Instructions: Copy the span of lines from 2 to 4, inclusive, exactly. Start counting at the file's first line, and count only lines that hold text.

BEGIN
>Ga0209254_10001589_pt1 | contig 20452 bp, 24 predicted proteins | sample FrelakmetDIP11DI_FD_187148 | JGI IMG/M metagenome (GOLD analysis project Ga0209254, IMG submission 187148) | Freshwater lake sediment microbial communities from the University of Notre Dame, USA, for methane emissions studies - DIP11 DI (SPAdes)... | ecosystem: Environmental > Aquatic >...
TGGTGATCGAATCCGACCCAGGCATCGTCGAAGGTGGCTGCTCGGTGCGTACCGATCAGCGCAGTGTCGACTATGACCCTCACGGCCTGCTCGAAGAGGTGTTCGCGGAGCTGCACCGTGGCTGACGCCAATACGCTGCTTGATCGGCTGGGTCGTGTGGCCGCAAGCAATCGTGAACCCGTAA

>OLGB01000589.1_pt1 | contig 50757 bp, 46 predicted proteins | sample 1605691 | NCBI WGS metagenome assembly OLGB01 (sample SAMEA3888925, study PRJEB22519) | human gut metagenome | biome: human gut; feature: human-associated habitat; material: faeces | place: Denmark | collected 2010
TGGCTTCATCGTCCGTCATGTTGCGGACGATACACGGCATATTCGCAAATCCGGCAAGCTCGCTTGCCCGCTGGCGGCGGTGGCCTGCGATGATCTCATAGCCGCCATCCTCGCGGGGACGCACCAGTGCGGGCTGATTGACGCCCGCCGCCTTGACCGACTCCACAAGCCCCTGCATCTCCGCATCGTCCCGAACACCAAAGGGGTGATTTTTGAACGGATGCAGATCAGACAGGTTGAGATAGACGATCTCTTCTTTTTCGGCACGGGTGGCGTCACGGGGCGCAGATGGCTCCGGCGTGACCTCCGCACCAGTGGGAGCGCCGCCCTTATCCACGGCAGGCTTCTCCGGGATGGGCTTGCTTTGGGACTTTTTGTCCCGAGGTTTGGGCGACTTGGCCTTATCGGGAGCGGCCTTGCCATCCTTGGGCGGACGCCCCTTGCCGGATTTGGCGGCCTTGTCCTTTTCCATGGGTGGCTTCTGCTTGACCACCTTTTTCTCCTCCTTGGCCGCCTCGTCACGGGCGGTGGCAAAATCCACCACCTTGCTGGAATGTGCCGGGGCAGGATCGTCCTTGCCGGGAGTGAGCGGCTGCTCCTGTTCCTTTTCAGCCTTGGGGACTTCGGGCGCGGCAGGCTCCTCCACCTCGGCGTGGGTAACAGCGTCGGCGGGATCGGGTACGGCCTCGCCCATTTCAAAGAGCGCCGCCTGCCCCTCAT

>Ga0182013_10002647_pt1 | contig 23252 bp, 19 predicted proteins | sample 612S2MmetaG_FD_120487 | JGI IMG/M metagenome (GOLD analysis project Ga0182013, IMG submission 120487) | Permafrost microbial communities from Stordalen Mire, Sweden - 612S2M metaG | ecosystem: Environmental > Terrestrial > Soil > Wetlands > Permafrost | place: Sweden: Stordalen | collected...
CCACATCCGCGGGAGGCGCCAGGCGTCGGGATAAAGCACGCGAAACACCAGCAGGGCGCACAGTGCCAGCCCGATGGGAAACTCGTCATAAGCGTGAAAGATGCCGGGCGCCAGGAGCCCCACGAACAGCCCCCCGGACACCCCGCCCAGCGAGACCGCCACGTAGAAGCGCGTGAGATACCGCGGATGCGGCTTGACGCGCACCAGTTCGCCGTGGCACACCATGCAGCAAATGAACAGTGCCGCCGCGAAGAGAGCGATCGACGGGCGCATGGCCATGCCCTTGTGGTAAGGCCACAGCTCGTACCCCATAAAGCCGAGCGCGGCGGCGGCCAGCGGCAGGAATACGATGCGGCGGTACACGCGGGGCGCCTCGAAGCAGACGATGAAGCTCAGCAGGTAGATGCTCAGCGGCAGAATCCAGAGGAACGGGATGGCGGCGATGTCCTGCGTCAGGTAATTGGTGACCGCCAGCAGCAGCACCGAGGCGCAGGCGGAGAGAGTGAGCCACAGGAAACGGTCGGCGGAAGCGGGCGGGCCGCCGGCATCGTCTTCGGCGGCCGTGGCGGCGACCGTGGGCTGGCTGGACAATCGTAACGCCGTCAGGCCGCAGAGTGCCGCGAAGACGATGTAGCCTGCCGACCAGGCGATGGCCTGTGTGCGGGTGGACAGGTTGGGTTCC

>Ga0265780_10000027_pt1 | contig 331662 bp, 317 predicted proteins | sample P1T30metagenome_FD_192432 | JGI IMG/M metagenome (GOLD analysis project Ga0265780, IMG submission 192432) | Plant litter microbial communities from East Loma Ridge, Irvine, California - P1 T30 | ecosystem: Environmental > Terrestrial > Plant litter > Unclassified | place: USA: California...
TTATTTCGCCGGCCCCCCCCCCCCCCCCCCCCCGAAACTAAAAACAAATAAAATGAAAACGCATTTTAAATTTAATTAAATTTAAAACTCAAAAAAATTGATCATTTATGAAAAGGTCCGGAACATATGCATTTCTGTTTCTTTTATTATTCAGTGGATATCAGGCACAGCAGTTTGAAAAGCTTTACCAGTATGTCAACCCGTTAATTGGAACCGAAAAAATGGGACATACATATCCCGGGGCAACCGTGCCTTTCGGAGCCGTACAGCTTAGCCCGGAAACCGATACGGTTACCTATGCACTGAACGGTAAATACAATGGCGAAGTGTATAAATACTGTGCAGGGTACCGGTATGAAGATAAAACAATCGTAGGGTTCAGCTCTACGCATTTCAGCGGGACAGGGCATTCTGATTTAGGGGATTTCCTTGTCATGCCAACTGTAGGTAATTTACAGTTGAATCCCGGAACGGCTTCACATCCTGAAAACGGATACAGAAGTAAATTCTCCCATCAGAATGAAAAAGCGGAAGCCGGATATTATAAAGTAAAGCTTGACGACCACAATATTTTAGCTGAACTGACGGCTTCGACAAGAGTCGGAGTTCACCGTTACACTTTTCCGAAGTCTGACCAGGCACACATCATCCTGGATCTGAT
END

TGGTGATCGAATCCGACCCAGGCATCGTCGAAGGTGGCTGCTCGGTGCGTACCGATCAGCGCAGTGTCGACTATGACCCTCACGGCCTGCTCGAAGAGGTGTTCGCGGAGCTGCACCGTGGCTGACGCCAATACGCTGCTTGATCGGCTGGGTCGTGTGGCCGCAAGCAATCGTGAACCCGTAA

>OLGB01000589.1_pt1 | contig 50757 bp, 46 predicted proteins | sample 1605691 | NCBI WGS metagenome assembly OLGB01 (sample SAMEA3888925, study PRJEB22519) | human gut metagenome | biome: human gut; feature: human-associated habitat; material: faeces | place: Denmark | collected 2010
TGGCTTCATCGTCCGTCATGTTGCGGACGATACACGGCATATTCGCAAATCCGGCAAGCTCGCTTGCCCGCTGGCGGCGGTGGCCTGCGATGATCTCATAGCCGCCATCCTCGCGGGGACGCACCAGTGCGGGCTGATTGACGCCCGCCGCCTTGACCGACTCCACAAGCCCCTGCATCTCCGCATCGTCCCGAACACCAAAGGGGTGATTTTTGAACGGATGCAGATCAGACAGGTTGAGATAGACGATCTCTTCTTTTTCGGCACGGGTGGCGTCACGGGGCGCAGATGGCTCCGGCGTGACCTCCGCACCAGTGGGAGCGCCGCCCTTATCCACGGCAGGCTTCTCCGGGATGGGCTTGCTTTGGGACTTTTTGTCCCGAGGTTTGGGCGACTTGGCCTTATCGGGAGCGGCCTTGCCATCCTTGGGCGGACGCCCCTTGCCGGATTTGGCGGCCTTGTCCTTTTCCATGGGTGGCTTCTGCTTGACCACCTTTTTCTCCTCCTTGGCCGCCTCGTCACGGGCGGTGGCAAAATCCACCACCTTGCTGGAATGTGCCGGGGCAGGATCGTCCTTGCCGGGAGTGAGCGGCTGCTCCTGTTCCTTTTCAGCCTTGGGGACTTCGGGCGCGGCAGGCTCCTCCACCTCGGCGTGGGTAACAGCGTCGGCGGGATCGGGTACGGCCTCGCCCATTTCAAAGAGCGCCGCCTGCCCCTCAT